Graphically the devs have chosen the VR safe route by making this all very toony.  Characters in the game are all floating torsos with floating guns at their sides and customizable heads to add a little variation in your allies and enemies.  Levels as well are small arenas ranging from construction sites, to canyons, forts and a variety of other stages.  It’s all very clean and polished and fits well with the overall gameplay.  When you get eliminated, you get a bird’s eye view of the map, which you can grab and rotate to get a better view of the action…I loved this feature!

The sound design didn’t really stand out to me, but it didn’t offend either, except during the single player campaign where the characters briefly spoke in oddly exaggerated tones while spouting off short one-liners.  Still everything sounds as it should and matches the action perfectly,  so asking for more than that is just me whining.

The view from above after you have been eliminated is great way to watch the rest of the action unfold!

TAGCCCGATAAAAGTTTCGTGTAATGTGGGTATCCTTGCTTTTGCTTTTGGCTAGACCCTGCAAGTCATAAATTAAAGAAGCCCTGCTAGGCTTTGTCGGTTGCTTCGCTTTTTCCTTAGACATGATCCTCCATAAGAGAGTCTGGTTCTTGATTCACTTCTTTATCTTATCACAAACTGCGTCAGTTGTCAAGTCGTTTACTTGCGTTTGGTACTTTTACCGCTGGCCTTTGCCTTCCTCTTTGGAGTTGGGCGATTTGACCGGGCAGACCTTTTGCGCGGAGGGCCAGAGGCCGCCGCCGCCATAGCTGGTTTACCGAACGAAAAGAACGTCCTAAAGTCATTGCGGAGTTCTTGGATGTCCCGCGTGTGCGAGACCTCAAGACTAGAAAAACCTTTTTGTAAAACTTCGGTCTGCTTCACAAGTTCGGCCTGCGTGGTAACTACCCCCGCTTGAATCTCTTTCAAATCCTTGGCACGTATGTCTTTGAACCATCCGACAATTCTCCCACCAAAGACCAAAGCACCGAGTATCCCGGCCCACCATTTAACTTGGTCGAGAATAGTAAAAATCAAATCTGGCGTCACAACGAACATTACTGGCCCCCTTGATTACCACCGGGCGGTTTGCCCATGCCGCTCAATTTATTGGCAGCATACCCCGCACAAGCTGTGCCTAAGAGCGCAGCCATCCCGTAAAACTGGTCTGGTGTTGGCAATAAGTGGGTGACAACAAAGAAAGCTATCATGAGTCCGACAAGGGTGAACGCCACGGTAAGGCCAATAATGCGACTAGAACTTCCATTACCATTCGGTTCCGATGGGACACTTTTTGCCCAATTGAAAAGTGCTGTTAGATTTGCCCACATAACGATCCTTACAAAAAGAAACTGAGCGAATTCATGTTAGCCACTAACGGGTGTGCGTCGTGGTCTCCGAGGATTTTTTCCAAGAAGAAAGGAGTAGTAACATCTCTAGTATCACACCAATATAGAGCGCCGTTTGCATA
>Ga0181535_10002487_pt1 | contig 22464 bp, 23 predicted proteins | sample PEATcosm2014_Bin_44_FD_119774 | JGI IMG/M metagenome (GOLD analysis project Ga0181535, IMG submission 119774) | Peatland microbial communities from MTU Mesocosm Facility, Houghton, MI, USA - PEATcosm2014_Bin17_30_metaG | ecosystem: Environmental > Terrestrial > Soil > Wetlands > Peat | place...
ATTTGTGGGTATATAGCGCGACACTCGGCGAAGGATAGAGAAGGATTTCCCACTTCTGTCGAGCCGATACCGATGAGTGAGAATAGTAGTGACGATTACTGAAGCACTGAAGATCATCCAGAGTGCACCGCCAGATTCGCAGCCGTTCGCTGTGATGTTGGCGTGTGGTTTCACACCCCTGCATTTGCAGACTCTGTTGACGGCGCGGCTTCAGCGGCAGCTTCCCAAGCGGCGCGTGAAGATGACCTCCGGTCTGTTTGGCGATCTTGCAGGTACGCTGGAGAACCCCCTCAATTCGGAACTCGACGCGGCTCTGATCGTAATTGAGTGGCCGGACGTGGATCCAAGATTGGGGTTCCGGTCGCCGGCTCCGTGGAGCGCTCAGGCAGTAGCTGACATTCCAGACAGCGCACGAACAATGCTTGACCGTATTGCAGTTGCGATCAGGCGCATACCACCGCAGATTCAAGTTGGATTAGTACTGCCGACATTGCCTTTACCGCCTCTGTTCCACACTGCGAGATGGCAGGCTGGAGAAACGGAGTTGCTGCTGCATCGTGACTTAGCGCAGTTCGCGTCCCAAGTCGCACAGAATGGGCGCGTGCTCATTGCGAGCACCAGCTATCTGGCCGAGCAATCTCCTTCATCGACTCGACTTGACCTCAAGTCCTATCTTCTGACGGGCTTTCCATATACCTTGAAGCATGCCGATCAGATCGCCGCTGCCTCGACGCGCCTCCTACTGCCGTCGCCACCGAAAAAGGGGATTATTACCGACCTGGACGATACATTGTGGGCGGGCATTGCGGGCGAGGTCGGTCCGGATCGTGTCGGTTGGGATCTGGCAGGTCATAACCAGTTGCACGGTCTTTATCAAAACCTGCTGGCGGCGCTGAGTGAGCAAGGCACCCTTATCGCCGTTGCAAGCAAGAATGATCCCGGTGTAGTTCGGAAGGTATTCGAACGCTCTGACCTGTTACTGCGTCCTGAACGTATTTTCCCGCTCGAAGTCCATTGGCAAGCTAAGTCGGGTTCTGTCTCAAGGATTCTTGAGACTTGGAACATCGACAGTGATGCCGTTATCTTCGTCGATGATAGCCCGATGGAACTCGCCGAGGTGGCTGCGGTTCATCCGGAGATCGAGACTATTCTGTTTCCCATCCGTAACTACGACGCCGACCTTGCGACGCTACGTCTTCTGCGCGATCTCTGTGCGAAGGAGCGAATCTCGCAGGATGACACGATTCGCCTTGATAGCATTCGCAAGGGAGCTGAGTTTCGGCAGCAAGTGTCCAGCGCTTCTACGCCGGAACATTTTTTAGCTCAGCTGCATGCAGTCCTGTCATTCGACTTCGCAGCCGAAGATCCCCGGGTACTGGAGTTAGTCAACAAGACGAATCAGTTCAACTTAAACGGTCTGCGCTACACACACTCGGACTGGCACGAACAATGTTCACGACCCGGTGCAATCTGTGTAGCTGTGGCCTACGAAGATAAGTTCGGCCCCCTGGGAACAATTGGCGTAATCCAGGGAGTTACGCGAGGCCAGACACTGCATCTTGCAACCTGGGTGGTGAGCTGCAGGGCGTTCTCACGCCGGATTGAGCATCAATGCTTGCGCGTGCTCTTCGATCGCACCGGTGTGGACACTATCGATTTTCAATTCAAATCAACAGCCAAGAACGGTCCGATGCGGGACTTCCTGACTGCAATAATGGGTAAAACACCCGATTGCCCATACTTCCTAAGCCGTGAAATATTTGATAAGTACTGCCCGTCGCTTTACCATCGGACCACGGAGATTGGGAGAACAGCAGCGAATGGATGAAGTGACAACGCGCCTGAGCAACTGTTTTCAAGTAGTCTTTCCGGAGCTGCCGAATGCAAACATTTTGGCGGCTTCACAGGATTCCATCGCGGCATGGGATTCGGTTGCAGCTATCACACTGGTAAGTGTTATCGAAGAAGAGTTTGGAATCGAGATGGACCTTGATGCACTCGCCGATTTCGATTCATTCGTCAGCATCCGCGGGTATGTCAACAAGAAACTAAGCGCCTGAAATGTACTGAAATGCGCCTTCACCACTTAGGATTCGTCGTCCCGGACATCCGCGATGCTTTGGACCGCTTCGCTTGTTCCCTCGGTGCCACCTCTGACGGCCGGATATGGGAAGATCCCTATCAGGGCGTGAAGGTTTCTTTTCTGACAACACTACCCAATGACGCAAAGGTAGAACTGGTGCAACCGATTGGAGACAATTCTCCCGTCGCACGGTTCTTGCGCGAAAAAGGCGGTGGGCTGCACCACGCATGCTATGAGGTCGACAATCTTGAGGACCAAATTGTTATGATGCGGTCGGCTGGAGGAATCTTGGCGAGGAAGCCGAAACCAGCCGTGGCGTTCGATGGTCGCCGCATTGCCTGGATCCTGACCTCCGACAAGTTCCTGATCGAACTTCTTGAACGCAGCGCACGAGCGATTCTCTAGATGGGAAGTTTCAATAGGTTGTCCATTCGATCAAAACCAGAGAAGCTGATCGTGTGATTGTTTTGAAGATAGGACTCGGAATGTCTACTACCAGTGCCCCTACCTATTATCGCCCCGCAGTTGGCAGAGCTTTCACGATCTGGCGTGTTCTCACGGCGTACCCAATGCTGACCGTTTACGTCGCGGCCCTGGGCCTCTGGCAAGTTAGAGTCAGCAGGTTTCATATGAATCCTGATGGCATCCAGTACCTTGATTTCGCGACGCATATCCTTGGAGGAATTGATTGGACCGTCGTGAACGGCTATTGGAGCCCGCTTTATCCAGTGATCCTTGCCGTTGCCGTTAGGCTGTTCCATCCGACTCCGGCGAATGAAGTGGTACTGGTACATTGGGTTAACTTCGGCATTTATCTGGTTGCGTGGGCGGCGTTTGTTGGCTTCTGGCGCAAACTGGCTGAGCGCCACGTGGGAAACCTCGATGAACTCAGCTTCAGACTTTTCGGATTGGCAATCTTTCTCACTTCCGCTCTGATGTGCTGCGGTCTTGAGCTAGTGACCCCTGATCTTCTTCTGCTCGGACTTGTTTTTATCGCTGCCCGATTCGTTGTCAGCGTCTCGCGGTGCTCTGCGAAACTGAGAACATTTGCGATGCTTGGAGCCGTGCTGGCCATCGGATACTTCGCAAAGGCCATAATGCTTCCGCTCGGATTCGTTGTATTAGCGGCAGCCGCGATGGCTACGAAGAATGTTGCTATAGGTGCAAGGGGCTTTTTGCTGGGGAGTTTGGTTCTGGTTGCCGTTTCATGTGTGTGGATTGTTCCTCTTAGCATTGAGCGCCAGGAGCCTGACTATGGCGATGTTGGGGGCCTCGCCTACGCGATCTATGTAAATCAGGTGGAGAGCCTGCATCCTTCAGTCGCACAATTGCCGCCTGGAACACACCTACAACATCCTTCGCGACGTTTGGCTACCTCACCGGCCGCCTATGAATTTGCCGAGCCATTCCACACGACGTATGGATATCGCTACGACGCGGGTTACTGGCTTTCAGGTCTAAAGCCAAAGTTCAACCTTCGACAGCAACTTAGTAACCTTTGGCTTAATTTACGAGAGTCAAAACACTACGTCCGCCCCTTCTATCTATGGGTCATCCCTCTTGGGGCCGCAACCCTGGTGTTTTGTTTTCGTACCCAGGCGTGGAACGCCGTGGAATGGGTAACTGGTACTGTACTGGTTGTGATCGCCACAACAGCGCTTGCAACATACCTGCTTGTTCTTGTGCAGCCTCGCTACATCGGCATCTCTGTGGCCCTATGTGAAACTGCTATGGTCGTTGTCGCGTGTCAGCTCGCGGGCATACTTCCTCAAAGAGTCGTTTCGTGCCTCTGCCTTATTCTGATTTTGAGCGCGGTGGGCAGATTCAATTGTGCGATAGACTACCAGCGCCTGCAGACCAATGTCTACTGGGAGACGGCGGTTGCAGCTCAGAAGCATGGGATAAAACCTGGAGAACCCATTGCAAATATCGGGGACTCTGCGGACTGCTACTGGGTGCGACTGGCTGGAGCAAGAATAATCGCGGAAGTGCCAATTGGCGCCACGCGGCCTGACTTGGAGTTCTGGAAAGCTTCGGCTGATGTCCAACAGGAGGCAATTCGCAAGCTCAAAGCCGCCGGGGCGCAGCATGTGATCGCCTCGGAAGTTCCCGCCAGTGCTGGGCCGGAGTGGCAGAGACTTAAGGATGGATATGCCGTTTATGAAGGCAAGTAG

Besides the tutorial, there is both a single player campaign and the multiplayer modes.  Single player is nothing more than matches broken up my very short cut scenes as you and your team advance through the AI ranks.  This mode became tedious after a few rounds as I found the AI to be either ridiculously easy or unfairly difficult.  Practice, trial and error and a bit of luck will push you through the three separate difficulty modes, but it doesn’t compare to the multiplayer.  It’s awesome that it’s in here, but it’s not the reason to play this game.

Multiplayer is where the fun lies as teams of 3 face off against each other in the race to get 5 victories.  The action is hectic and the shortcomings all but disappear when you know everyone must follow the same rules and use the same control scheme.  It’s a lot of fun and I enjoyed it way more than I thought I would.  It’s the kind of game where memorizing levels will give you an advantage as items and vantage points may just give you the edge needed for victory.  The store page states that mic support is available, but at the time of this review it seems to be missing as my cohorts and I were forced to shake our heads and wave our arms to communicate.